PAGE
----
United Nations Conference on Trade And Development [UNCTD] has published UNCTAD B2C E-COMMERCE INDEX 2016 which measures the readiness of countries to engage in online commerce for the second consecutive year. The UNCTAD B2C E-commerce Index 2016 is composed of four indicators: Internet-use penetration, secure servers per 1 million inhabitants, credit-card penetration and a postal reliability score.
Luxembourg retained its position at the top of the latest UNCTAD B2C E-commerce Index measuring the underlying capability of 137 economies to support online shopping and other business-to-consumer electronic commerce. The 137 economies represent 96% of the world population and 99% of world GDP. Among the top 10 economies on the Index, six are European, three are from the Asia-Pacific region and one is from North America, said a statement.
Among developing countries, three high-income economies – the Republic of Korea, Hong Kong (China) and Singapore – rank the highest, followed by several Gulf States. Uruguay is the top performer in Latin America and the Caribbean. At 61st place in the Index, South Africa is the front-runner in e-commerce readiness on the African continent.
The Index, which draws on data on Internet use, secure servers, credit card use and the reliability of postal deliveries, shows that e-commerce readiness varies by region. Just over a fifth of the population in Africa uses the Internet compared to two-thirds in Western Asia. While Western Asia and former communist economies in Europe ("transition economies") fare well on most indicators, the availability of credit cards is average. Overall, Asia needs to boost Internet use, which currently stands at just over a third of the population, as well as the number of secure servers.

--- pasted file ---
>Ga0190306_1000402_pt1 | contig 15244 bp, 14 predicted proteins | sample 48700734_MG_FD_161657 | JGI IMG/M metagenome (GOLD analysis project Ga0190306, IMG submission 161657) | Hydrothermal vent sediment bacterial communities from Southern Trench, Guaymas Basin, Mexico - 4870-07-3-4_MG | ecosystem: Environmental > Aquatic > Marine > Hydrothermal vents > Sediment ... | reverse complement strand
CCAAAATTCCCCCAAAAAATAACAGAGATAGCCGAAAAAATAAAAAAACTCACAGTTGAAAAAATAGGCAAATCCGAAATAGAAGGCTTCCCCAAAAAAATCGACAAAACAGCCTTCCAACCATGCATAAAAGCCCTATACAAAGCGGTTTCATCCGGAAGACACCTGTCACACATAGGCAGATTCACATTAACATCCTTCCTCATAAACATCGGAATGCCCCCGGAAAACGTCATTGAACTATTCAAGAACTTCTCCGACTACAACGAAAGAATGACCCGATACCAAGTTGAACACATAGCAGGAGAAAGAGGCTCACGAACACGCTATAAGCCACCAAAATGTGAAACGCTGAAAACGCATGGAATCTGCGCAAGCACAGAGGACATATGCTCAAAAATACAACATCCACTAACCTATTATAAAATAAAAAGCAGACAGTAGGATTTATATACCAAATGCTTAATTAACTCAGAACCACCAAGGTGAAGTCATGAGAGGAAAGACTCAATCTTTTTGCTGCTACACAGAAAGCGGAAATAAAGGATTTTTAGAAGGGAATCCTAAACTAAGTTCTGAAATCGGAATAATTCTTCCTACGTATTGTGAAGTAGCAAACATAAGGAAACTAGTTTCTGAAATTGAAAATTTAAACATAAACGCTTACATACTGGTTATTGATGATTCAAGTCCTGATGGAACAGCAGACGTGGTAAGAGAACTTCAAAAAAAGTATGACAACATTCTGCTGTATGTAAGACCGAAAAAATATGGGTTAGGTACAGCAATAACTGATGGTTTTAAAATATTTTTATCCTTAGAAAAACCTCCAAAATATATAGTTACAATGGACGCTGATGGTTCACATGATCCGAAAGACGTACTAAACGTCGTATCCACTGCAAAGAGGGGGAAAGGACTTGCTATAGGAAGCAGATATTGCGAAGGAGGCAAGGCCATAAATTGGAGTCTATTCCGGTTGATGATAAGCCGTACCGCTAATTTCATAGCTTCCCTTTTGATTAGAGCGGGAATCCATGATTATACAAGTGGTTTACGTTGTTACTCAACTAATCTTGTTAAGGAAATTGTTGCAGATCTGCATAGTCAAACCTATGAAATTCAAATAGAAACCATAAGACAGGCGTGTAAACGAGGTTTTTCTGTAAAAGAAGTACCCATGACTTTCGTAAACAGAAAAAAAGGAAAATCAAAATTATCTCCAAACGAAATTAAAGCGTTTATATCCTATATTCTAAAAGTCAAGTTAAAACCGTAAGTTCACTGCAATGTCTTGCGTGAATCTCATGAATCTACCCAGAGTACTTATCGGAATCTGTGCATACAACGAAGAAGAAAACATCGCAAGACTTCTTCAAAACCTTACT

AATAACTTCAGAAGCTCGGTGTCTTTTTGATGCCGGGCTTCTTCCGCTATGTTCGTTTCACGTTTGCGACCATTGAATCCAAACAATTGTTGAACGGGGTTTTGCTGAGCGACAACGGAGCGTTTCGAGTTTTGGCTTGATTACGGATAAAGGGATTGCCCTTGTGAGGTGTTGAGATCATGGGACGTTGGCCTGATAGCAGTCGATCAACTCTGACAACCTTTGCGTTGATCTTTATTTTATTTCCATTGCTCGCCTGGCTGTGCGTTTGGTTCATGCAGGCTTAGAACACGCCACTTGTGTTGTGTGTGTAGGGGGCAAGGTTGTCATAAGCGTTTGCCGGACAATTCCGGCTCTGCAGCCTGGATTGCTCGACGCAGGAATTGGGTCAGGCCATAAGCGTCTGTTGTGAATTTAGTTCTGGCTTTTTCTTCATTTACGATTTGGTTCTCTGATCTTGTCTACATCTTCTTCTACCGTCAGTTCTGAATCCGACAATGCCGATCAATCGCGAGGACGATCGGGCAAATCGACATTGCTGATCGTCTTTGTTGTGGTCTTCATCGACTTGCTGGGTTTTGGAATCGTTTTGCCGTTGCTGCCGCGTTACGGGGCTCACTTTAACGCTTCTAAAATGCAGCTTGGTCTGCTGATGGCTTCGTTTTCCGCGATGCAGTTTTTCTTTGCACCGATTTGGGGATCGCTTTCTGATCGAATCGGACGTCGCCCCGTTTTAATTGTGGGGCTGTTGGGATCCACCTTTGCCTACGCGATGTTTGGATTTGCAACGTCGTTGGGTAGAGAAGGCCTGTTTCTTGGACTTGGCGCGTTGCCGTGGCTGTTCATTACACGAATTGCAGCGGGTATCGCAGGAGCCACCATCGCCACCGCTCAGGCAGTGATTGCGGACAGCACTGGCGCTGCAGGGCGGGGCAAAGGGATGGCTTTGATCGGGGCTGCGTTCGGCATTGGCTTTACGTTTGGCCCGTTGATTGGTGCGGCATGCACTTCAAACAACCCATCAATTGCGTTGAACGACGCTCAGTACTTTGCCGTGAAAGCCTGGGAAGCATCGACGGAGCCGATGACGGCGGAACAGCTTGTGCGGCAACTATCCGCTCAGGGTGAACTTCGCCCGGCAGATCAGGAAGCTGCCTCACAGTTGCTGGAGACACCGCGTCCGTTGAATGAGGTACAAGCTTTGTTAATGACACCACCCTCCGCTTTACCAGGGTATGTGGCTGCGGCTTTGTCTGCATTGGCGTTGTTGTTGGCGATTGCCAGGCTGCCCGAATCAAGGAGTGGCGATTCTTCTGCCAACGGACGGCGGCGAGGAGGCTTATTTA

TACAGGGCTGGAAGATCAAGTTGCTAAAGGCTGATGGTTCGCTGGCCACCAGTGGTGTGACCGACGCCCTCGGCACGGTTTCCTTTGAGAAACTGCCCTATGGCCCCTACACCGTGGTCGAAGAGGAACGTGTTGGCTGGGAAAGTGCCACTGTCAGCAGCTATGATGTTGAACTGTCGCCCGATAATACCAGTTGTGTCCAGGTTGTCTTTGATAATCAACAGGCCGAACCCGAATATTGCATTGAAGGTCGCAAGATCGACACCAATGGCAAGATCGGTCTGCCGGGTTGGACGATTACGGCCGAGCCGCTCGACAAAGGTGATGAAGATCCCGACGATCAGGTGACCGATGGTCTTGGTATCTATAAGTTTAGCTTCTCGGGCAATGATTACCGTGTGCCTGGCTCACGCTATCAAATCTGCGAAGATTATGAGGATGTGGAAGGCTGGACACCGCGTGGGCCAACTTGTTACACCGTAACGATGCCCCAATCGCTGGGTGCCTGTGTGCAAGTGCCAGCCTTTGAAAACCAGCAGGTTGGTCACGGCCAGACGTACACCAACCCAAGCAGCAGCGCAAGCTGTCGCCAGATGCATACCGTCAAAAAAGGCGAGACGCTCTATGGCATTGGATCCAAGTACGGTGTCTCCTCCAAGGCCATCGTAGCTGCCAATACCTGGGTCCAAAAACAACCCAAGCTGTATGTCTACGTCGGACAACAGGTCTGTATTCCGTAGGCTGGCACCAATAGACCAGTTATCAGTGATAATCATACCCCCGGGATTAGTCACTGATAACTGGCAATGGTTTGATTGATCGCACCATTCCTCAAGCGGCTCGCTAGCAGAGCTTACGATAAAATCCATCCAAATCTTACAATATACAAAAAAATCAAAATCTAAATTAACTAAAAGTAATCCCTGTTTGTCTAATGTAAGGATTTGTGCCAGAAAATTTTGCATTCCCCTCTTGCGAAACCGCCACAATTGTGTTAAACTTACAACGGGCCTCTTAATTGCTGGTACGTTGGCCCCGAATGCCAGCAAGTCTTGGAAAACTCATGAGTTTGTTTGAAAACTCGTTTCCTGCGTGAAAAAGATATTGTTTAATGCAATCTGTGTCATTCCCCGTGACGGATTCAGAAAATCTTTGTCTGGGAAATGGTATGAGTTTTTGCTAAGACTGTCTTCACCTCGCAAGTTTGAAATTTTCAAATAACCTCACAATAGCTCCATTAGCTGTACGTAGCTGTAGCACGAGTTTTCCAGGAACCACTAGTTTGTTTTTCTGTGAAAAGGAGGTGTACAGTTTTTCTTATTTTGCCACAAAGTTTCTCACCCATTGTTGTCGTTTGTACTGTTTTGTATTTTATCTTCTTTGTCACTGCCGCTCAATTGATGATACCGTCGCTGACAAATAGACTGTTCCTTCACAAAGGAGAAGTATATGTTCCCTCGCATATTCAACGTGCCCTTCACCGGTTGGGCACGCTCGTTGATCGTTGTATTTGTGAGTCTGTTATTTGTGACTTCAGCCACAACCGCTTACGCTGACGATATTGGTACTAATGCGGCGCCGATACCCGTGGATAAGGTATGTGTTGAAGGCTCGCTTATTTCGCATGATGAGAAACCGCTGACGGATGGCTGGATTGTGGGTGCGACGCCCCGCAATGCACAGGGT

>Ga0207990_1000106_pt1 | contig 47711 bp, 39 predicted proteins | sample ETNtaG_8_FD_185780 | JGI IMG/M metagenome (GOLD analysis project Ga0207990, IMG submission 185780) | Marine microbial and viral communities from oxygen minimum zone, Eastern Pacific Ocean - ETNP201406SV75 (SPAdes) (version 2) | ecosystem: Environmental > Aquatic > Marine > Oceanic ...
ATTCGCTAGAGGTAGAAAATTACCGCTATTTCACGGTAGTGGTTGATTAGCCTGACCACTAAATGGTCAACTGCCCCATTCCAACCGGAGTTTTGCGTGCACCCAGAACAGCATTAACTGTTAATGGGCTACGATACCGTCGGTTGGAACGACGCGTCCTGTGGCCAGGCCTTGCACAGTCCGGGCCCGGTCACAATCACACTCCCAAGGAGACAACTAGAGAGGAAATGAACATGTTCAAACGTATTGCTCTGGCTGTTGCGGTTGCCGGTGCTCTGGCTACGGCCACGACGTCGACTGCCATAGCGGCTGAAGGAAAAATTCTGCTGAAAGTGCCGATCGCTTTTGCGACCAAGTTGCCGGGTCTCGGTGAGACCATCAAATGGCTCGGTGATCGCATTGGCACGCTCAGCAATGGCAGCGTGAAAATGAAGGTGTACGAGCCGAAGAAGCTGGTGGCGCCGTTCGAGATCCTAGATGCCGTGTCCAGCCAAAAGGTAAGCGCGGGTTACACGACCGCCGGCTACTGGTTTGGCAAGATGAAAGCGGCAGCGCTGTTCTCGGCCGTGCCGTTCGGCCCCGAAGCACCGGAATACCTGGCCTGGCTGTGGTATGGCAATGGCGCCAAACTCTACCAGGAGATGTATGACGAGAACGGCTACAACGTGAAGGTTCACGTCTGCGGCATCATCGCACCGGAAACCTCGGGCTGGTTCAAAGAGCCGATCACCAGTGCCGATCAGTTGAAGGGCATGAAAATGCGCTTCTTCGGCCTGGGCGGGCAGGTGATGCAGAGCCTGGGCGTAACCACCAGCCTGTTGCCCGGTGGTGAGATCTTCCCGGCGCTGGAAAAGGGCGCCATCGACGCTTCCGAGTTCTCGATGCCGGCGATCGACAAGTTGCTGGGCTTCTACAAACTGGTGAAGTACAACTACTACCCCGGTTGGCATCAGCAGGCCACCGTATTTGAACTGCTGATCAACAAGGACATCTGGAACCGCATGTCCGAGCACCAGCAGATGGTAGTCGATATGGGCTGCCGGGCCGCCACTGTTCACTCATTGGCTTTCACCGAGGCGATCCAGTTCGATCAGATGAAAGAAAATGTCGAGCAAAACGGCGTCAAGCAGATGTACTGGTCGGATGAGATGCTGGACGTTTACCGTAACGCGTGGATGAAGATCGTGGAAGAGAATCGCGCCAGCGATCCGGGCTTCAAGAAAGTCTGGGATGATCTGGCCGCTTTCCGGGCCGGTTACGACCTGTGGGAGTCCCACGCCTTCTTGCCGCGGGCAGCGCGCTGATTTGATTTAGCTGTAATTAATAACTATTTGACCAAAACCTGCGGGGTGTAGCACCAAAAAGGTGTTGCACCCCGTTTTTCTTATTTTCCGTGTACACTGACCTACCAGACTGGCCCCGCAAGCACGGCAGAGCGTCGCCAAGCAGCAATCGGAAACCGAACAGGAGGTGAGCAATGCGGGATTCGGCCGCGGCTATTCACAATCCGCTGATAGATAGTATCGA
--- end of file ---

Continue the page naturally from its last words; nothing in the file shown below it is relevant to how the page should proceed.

This year's Index was improved by increasing geographic coverage – from 130 to 137 economies – and fine-tuning the indicator to measure the delivery aspect of e-commerce. The greatest improvements compared with the previous Index are noted for Qatar (up 47 positions) and the United Arab Emirates (up 41 positions), in large part due to an improved indicator measuring postal efficiency. Conversely, Madagascar and Sierra Leone are negatively affected by the changed methodology and saw the largest declines in ranking.
In Latin America and the Caribbean, the main barriers appear to be low levels of credit card use and relatively unreliable postal services. Africa ranks the lowest in all the indicators. Unless there is improvement in the underlying transaction and logistics processes, online shopping in Africa is likely to remain confined to relatively well-off people in cities.